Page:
Josh and I are getting the Big Bad Blue Bronco ready to go on the road later this month, with the camper behind it, as I embark on a tender journey (along with Jack and Gidget) from Parker to San Antonio, Texas and back. At times, we will be following the same route that Bill and I took last year in May and June as we took our final road trip together. (And at times, we won't be following that route. I never want to drive through much less camp at Dalhart TX again as long as I live!) We'll visit friends in San Angelo, San Antonio, Rusk, and Midlothian; but mostly we're going down to San Antonio to take my oldest daughter Berinda for a week of camping on the Texas Gulf Coast.

It will be a great adventure, and a great way to begin my 62nd year on the planet! Happy birthday to me!

Monday, April 11, 2011

Somewhat Daily Dose of Wow! 11 Apr 11 Who Are We Lying To?

I remember my father telling me, more than once because I was such an obstinate child, that when you tell a lie you must tell three more to cover that one up, and they just keep growing "until pretty soon, you're caught."  It occurred to me this morning that we've already lied to ourselves several times before we've uttered the first lie out loud. Sure wish I knew why we do that.

Thursday, April 7, 2011

Please, Have A Seat...

My house is full of chairs. It's been this way for almost a week now. It took two trips with a 26' rental truck, two grown men, and an old lady (that would be me) to transfer over 250 task and conference chairs from a warehouse in Golden to the garage, two bedrooms, the dining room, two hallways, the living room, and part of the basement. This began with my son, Josh, looking at ads for short sales and talking about flipping a house. The next thing I know, we're flipping office chairs from the National Renewable Energy Laboratory (NREL). And in case you think I am exaggerating, here is what the garage looks like this morning.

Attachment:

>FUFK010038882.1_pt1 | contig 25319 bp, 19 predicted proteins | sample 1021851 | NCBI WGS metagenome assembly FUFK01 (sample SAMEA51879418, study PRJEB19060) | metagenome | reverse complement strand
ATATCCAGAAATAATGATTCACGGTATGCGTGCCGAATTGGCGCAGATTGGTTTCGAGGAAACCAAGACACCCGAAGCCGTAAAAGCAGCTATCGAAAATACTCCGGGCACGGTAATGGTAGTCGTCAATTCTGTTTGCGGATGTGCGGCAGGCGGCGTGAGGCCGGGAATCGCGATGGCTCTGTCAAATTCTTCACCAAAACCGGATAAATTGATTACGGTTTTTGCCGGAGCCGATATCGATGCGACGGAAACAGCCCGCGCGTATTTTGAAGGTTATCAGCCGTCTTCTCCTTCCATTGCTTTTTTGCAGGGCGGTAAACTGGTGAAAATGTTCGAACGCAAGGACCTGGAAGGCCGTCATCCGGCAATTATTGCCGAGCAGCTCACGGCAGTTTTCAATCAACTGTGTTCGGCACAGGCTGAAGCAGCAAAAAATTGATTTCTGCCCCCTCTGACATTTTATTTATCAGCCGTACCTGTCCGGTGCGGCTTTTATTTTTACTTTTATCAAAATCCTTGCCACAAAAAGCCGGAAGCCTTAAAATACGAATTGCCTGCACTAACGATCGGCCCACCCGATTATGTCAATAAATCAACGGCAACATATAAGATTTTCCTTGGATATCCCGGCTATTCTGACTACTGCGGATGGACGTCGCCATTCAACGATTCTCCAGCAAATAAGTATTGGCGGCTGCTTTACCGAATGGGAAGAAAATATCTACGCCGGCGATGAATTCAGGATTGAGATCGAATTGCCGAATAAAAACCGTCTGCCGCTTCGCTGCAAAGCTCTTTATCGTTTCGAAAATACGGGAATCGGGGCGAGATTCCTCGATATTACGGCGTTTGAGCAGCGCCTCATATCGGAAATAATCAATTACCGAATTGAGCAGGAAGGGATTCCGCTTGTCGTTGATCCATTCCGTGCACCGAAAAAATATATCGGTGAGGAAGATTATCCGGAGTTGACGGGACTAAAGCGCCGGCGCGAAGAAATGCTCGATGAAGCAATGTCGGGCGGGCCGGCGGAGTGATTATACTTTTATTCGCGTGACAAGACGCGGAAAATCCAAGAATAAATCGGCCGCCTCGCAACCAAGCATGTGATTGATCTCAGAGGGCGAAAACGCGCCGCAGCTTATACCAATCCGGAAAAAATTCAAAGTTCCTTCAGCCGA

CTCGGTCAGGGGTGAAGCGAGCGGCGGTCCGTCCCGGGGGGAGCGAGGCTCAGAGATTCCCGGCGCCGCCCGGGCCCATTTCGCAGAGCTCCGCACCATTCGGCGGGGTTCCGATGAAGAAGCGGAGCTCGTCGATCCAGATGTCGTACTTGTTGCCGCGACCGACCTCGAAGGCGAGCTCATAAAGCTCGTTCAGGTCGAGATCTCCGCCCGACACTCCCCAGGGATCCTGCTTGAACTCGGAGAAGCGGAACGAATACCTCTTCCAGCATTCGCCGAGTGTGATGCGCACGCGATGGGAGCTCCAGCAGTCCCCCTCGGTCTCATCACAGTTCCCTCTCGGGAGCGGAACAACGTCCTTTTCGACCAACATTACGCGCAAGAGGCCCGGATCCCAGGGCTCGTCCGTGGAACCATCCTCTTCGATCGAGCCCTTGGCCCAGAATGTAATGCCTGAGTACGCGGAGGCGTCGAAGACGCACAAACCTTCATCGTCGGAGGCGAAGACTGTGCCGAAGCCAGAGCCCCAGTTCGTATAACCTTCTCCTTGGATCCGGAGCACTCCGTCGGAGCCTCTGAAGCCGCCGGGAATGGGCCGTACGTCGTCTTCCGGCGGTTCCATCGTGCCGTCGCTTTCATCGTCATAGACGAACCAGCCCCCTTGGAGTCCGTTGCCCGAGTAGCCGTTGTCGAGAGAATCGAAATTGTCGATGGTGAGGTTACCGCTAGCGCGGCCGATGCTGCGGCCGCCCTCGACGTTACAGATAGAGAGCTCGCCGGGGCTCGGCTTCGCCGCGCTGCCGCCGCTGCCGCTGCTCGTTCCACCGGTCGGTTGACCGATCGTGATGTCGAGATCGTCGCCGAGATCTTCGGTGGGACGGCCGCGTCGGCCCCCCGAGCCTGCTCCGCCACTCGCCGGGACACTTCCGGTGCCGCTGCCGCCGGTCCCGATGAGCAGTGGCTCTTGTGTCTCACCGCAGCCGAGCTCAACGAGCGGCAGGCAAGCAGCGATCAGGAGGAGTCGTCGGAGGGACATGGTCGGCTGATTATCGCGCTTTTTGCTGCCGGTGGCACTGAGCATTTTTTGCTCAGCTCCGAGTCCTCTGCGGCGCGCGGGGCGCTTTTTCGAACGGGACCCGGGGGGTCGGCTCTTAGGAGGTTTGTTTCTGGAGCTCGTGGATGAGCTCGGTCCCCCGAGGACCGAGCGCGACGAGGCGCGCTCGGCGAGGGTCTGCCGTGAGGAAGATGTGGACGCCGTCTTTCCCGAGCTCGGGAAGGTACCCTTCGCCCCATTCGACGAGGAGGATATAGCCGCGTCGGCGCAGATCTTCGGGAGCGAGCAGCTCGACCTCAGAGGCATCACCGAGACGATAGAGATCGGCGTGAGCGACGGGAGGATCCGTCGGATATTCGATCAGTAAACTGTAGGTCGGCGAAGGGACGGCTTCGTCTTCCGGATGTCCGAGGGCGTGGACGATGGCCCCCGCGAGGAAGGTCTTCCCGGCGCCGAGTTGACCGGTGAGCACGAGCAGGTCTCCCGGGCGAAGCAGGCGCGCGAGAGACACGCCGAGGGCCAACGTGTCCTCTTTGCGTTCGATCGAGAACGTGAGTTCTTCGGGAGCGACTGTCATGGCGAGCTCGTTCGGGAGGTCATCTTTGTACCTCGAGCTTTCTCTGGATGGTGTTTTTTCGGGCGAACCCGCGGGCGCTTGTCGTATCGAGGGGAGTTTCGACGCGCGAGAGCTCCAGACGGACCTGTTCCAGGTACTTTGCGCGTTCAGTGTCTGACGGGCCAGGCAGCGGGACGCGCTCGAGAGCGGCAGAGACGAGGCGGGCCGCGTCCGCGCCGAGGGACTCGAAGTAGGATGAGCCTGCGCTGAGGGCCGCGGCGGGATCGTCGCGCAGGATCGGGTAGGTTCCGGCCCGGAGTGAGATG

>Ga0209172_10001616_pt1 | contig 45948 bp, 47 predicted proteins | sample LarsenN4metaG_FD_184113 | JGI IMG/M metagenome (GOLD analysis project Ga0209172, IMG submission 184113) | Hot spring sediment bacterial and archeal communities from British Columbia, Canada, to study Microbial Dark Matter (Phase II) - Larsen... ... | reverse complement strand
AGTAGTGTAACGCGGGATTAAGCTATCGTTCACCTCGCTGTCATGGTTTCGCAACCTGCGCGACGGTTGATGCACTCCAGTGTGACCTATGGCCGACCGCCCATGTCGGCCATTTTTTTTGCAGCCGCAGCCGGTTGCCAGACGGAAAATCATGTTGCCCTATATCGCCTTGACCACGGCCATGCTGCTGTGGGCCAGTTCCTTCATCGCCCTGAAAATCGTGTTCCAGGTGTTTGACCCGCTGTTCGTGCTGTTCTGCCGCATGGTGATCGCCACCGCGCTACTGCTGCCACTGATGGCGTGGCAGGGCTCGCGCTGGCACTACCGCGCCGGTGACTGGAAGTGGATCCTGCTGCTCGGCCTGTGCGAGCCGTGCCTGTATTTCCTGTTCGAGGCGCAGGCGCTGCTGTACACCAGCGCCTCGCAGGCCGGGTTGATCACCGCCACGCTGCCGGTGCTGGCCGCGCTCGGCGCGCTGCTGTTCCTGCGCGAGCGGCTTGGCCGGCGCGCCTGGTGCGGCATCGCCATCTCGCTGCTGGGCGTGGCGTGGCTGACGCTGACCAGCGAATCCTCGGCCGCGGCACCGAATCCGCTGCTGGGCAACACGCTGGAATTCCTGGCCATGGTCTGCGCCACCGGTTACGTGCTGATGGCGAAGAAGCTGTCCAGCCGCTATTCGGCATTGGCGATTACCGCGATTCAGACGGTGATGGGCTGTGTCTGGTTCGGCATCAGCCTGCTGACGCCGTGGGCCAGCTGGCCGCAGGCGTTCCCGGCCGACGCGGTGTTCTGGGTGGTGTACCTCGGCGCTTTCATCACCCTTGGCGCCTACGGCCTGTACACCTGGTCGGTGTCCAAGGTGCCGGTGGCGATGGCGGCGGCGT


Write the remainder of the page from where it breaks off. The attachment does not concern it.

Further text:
And here is the front bedroom

The other guest bedroom

The breakfast nook

The dining room

The front hallway

And, finally, the living room

We started out with neat stacks in the garage, but as we cleaned and weeded out the broken and the nasty it came to more resemble the chaos that it really is. Josh bought one of those little upholstery cleaning machines meant for detailing your car, and has been giving it a workout every evening after he gets home from his primary job. My task is wiping down the "arms and legs and backs" to remove any grime left by the previous owners (I'm using Melaleuca's MelaMagic). After a dozen or so chairs, you try not to think too hard about what those hard little specks are that are stuck like bits of glue to the underside of the seat or the insides of the arms.

I have also been tasked with putting the ads up on Craig's List and following up on contacts. So far, we've sold seven chairs, and reserved three for our own use. Some of the chairs are fairly expensive to purchase and in practically new condition; but when the government builds a new building, they buy new furniture for it. I managed to snag a really nice leather one for my office (retails at $999), and Josh found one (retails at $699) to replace the chair he was using at work as well as a great little armless task chair for working in the garage.

We haven't yet broken even on the deal -- it will take another 14 or so chairs to do that -- but we have plenty of seating for company in the meantime!